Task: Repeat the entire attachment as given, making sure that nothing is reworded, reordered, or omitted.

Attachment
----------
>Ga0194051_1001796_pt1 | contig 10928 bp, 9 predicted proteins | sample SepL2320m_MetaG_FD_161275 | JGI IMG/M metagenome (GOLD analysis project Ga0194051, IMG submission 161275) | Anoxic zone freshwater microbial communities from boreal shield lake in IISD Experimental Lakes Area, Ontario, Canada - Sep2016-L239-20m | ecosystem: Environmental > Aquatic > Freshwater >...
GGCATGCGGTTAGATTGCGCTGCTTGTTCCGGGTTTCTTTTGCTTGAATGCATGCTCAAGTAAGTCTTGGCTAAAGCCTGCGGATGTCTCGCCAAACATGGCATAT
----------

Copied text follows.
>Ga0194051_1001796_pt1 | contig 10928 bp, 9 predicted proteins | sample SepL2320m_MetaG_FD_161275 | JGI IMG/M metagenome (GOLD analysis project Ga0194051, IMG submission 161275) | Anoxic zone freshwater microbial communities from boreal shield lake in IISD Experimental Lakes Area, Ontario, Canada - Sep2016-L239-20m | ecosystem: Environmental > Aquatic > Freshwater >...
GGCATGCGGTTAGATTGCGCTGCTTGTTCCGGGTTTCTTTTGCTTGAATGCATGCTCAAGTAAGTCTTGGCTAAAGCCTGCGGATGTCTCGCCAAACATGGCATAT